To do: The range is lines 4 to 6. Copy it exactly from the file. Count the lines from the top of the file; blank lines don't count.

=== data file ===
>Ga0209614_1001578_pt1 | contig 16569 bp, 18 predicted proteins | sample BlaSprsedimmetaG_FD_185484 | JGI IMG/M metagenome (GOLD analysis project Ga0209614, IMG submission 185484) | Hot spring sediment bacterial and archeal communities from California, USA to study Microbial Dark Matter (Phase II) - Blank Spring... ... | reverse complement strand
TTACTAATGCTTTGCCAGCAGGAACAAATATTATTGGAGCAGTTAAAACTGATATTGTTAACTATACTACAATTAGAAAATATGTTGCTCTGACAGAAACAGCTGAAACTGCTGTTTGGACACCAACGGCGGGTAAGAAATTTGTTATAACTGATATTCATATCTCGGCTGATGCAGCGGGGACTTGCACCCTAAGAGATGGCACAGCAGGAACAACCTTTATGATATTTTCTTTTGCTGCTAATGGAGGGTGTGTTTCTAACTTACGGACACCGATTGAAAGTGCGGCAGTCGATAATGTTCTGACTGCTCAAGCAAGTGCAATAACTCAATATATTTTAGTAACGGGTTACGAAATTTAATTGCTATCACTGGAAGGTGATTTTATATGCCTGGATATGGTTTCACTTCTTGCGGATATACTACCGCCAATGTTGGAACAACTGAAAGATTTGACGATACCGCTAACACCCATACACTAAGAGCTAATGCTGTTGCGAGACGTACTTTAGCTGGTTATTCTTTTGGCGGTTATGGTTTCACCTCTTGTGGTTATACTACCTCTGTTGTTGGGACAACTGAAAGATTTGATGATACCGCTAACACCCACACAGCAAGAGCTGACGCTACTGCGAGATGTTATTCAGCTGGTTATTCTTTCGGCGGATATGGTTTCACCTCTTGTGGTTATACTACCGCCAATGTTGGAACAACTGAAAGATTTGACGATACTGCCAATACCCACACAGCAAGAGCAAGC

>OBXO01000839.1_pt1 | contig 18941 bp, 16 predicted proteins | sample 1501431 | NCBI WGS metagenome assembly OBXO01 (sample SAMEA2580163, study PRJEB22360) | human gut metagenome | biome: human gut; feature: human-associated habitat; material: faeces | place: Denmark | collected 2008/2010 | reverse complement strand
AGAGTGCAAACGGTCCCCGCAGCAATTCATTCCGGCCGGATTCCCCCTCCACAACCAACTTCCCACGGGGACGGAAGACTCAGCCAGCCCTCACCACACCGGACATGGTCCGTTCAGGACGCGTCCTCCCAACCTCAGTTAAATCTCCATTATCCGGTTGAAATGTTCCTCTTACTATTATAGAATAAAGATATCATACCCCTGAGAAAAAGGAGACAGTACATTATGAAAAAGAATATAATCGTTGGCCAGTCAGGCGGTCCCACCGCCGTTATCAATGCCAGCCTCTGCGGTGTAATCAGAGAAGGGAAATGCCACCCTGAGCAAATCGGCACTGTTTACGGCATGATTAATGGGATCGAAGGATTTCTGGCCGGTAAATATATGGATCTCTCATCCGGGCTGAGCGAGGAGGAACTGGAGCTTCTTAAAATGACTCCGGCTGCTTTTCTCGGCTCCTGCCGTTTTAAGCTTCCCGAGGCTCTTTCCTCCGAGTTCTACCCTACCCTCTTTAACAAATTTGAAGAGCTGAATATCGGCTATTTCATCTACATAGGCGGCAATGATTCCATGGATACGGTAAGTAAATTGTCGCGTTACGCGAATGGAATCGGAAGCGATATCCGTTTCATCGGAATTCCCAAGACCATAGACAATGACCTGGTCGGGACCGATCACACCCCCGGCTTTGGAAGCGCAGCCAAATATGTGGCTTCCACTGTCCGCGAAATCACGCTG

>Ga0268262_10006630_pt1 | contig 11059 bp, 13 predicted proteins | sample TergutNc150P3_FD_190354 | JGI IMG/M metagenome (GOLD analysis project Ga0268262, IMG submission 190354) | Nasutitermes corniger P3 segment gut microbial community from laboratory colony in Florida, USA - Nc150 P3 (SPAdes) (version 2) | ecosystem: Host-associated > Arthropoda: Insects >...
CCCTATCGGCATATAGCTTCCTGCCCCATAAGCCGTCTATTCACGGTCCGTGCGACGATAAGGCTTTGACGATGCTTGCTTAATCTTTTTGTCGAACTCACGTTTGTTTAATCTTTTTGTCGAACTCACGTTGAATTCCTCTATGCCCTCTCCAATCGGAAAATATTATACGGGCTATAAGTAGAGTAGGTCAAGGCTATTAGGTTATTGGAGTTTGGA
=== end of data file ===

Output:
AGAGTGCAAACGGTCCCCGCAGCAATTCATTCCGGCCGGATTCCCCCTCCACAACCAACTTCCCACGGGGACGGAAGACTCAGCCAGCCCTCACCACACCGGACATGGTCCGTTCAGGACGCGTCCTCCCAACCTCAGTTAAATCTCCATTATCCGGTTGAAATGTTCCTCTTACTATTATAGAATAAAGATATCATACCCCTGAGAAAAAGGAGACAGTACATTATGAAAAAGAATATAATCGTTGGCCAGTCAGGCGGTCCCACCGCCGTTATCAATGCCAGCCTCTGCGGTGTAATCAGAGAAGGGAAATGCCACCCTGAGCAAATCGGCACTGTTTACGGCATGATTAATGGGATCGAAGGATTTCTGGCCGGTAAATATATGGATCTCTCATCCGGGCTGAGCGAGGAGGAACTGGAGCTTCTTAAAATGACTCCGGCTGCTTTTCTCGGCTCCTGCCGTTTTAAGCTTCCCGAGGCTCTTTCCTCCGAGTTCTACCCTACCCTCTTTAACAAATTTGAAGAGCTGAATATCGGCTATTTCATCTACATAGGCGGCAATGATTCCATGGATACGGTAAGTAAATTGTCGCGTTACGCGAATGGAATCGGAAGCGATATCCGTTTCATCGGAATTCCCAAGACCATAGACAATGACCTGGTCGGGACCGATCACACCCCCGGCTTTGGAAGCGCAGCCAAATATGTGGCTTCCACTGTCCGCGAAATCACGCTG

>Ga0268262_10006630_pt1 | contig 11059 bp, 13 predicted proteins | sample TergutNc150P3_FD_190354 | JGI IMG/M metagenome (GOLD analysis project Ga0268262, IMG submission 190354) | Nasutitermes corniger P3 segment gut microbial community from laboratory colony in Florida, USA - Nc150 P3 (SPAdes) (version 2) | ecosystem: Host-associated > Arthropoda: Insects >...
CCCTATCGGCATATAGCTTCCTGCCCCATAAGCCGTCTATTCACGGTCCGTGCGACGATAAGGCTTTGACGATGCTTGCTTAATCTTTTTGTCGAACTCACGTTTGTTTAATCTTTTTGTCGAACTCACGTTGAATTCCTCTATGCCCTCTCCAATCGGAAAATATTATACGGGCTATAAGTAGAGTAGGTCAAGGCTATTAGGTTATTGGAGTTTGGA